1 pound chanterelles, brushed clean, trimmed and coarsely chopped

1/2 cup dry white wine

1/2 cup dried bread crumbs

White Sauce:

3 tablespoons unsalted butter

3 tablespoons all-purpose flour

1 1/2 cups whole milk

Pinch freshly grated or ground nutmeg

Salt and freshly ground black pepper

For the white sauce, melt the butter in a small saucepan over medium heat. Whisk in the flour and cook, whisking constantly, until the mixture foams up and begins to smell slightly nutty, 2 to 3 minutes (the flour should not brown). Slowly whisk in the milk and cook until the sauce thickens, whisking often to avoid any lumps or sticking, 6 to 8 minutes. Take the pan from the heat and whisk in the nutmeg with salt and pepper to taste. Set aside.

Preheat the oven to 350°F. Generously butter a 12-inch oval baking dish or other 2-quart baking dish. Bring a large pan of salted water to a boil, add the green beans, and cook until they are bright green and nearly tender, 3 to 5 minutes. Drain well.

Melt the butter in a sauté pan or large skillet over medium heat. Add the leeks and cook, stirring, until tender and aromatic, 2 to 3 minutes. Set aside about 1/2 cup of the chanterelles and add the rest to the skillet. Cook, stirring often, until the mushrooms are tender and any liquid they give off has evaporated, 5 to 7 minutes. Take the skillet from the heat and stir in the white sauce, white wine, and salt and pepper to taste. Add the beans and stir to evenly coat them in the sauce, then transfer the mixture to the prepared baking dish.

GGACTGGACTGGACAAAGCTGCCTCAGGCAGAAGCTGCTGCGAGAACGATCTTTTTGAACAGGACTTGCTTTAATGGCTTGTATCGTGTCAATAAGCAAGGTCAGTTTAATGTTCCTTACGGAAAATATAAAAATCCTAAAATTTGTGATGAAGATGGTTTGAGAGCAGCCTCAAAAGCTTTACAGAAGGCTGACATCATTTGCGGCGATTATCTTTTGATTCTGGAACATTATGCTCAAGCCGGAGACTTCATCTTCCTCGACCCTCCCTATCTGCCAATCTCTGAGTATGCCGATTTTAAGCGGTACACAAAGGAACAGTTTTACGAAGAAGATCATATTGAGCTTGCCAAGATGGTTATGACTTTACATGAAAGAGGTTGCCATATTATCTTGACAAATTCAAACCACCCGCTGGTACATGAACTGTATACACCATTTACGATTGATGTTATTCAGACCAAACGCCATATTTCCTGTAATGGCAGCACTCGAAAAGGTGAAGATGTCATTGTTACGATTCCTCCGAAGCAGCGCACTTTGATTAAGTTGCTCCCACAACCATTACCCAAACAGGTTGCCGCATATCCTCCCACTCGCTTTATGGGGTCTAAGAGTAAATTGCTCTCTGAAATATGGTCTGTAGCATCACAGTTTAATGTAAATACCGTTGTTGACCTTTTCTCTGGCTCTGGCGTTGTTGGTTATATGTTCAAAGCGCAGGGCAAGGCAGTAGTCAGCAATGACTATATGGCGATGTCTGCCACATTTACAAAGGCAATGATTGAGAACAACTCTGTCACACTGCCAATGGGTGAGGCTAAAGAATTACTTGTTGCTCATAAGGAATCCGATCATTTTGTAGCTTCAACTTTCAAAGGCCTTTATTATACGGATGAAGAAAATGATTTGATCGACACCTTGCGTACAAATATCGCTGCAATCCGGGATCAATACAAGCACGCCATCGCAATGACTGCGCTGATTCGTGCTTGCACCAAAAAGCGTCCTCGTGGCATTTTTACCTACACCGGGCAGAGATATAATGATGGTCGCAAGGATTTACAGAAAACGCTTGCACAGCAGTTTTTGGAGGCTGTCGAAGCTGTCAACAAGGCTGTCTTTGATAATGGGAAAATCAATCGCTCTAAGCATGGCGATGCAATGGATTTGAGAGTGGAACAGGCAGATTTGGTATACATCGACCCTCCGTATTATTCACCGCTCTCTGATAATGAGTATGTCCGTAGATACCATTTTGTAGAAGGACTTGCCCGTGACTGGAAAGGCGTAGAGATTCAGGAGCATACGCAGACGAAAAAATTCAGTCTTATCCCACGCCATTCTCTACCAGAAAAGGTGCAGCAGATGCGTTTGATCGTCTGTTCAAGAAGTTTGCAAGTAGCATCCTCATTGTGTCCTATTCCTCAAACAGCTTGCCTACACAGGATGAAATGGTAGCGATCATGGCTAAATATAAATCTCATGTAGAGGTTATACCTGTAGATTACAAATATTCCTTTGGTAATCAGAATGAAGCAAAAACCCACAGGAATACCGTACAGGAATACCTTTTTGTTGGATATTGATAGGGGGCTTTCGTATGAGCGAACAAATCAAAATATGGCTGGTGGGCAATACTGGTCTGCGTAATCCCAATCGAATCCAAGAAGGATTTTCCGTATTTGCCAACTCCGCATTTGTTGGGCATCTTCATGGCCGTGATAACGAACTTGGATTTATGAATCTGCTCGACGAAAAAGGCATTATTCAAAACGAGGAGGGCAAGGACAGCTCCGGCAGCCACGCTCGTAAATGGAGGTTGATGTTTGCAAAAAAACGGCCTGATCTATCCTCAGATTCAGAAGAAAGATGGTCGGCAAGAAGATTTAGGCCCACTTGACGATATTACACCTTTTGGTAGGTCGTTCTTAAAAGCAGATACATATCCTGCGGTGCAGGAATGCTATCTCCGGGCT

Pulse the bread crumbs and reserved chanterelles in a food processor to a fine crumbly texture. Scatter the mixture over the green beans and bake until bubbly-hot and the topping is nicely browned, 30 to 40 minutes. Spoon onto individual plates to serve.

Makes 6 to 8 servings

Green Beans on Foodista

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Here truffle, truffle

The Puget Sound Business Journal featured an item recently about a new kind of cultivation coming on the scene: that of the truffle. It’s no easy feat to cultivate truffles, they’re still going to have some unpredictable, wild tendencies and take their time to (hopefully) flourish. But at least one 2-acre plot of recently planted hazelnut trees–whose roots were dusted with truffle spores–may well bear some handsome truffles, and a handsome income, at the Bolles Organic Farm in Monroe. Apparently they just may not reap much for the next ten years, while the seedlings mature. We’ll all have to be patient!